You see, the kids caught Sam and Dean on camera thinking they were FBI agents, but as the trio of pals got deeper into investigating the mysterious condition that was afflicting Michael (claws aren’t normal, right?) they soon learned Sam and Dean were not typical lawmen. (Also, Sam and Dean said “awesome” way too much to be agents, claimed hipster girl.)

So after listening in on a number of Sam and Dean’s convos with witnesses, they began piecing the case together. Their friend was a werewolf. They needed to find a way to help him. He was hungry for hearts. He ate a bully with a “crew.” (Ha!) And so on…

Meanwhile, the third boy in this trifecta, Brian, wanted in on the action. He wanted to be a “superhero,” too. Were-Michael discouraged it, especially at the beginning when they weren’t sure what was going on. But Brian really wanted to be like his much cooler friend, even if it meant becoming a non-human. (Hey Diet Dawson, want to be cool? Start by not being a whiny tool.)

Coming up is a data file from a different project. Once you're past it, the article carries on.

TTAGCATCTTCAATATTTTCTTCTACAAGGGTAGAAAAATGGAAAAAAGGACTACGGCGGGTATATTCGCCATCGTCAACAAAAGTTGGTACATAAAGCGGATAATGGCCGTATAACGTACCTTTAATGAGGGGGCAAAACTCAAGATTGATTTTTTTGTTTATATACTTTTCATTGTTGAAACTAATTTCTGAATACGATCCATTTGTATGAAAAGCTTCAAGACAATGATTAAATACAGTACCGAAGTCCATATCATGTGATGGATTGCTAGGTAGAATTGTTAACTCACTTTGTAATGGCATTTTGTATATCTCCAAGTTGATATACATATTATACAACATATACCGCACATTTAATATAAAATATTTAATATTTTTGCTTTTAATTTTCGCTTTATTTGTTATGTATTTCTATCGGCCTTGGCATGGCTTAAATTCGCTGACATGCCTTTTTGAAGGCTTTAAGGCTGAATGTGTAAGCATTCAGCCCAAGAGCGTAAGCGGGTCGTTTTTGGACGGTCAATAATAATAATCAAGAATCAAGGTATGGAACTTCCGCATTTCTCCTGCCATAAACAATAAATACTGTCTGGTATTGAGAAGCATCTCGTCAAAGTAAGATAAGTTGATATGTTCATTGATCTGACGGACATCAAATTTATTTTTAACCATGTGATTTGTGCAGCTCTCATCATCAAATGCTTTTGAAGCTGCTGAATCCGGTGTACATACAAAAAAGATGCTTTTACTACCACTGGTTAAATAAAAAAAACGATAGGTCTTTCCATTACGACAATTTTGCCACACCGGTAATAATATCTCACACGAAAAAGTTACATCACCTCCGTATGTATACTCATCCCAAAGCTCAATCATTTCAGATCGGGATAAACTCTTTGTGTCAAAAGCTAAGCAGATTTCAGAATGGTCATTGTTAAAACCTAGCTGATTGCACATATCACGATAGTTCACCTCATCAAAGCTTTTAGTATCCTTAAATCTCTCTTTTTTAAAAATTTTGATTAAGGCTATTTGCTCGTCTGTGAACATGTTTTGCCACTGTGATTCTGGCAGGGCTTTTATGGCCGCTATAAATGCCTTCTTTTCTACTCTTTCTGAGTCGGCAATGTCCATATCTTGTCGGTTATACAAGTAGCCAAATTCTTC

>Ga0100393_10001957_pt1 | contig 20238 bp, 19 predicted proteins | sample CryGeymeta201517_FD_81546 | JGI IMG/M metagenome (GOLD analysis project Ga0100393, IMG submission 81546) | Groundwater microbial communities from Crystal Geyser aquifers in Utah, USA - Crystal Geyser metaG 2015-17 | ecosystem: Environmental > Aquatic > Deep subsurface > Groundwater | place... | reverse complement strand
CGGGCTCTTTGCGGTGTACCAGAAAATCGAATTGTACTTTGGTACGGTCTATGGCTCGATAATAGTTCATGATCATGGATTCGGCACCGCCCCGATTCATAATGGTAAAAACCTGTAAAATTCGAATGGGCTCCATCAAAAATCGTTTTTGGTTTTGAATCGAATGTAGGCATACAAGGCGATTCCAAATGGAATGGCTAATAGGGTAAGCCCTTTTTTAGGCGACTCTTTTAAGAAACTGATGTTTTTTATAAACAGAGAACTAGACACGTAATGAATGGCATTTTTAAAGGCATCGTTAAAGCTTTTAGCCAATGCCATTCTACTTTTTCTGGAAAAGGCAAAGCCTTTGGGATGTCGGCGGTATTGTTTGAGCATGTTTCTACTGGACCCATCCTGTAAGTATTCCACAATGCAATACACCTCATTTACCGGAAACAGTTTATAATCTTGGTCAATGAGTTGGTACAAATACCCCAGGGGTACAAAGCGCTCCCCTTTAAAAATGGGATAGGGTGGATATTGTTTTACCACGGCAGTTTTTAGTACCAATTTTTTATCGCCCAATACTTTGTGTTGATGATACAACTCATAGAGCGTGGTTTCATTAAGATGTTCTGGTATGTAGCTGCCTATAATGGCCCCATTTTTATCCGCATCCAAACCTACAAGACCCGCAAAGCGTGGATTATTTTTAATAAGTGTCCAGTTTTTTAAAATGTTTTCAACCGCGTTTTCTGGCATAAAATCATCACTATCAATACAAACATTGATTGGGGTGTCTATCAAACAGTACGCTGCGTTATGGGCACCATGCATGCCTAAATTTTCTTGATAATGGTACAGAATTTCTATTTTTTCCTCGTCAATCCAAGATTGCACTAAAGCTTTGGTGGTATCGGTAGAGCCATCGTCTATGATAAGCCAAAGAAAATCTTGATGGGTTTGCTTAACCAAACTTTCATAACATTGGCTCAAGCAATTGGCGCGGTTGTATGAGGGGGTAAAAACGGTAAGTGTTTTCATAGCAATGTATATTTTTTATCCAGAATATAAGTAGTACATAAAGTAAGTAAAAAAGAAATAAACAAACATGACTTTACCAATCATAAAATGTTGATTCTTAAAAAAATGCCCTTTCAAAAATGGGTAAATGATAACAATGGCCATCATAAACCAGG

In the end, Brian got his wish by being chomped on by their college professor, who was the werewolf that initially bit Michael, and caused his transformation. So he went home to share the good news, but, as expected, his friends were not thrilled with his life decision and were even angrier when they realized that Dean and Sam were likely going to track them all down. (After the brothers tracked and killed the Prof, they found a hidden camera in the professor’s office.) Before they could high-tail it out of there, Were-Brian killed Were-Michael, turned hipster girl, then was killed by hipster girl, who escaped.

Once the episode got to this point, we returned to Sam and Dean, who finished watching “the movie” they found at the start of the episode. After the last frame, it was clear that the girl’s parting words for them (“I didn’t choose this”) resonated with them both, and they agreed to let her try to live life as a non-human-killing werewolf. If she ever messed up, that’s when they would hunt her.

I really liked how the episode brought it back to the brothers in a nice way at the end. “I didn’t choose this” could pretty much be the name of Sam’s autobiography, and I think Dean realized that. Here’s hoping that stays with him a bit.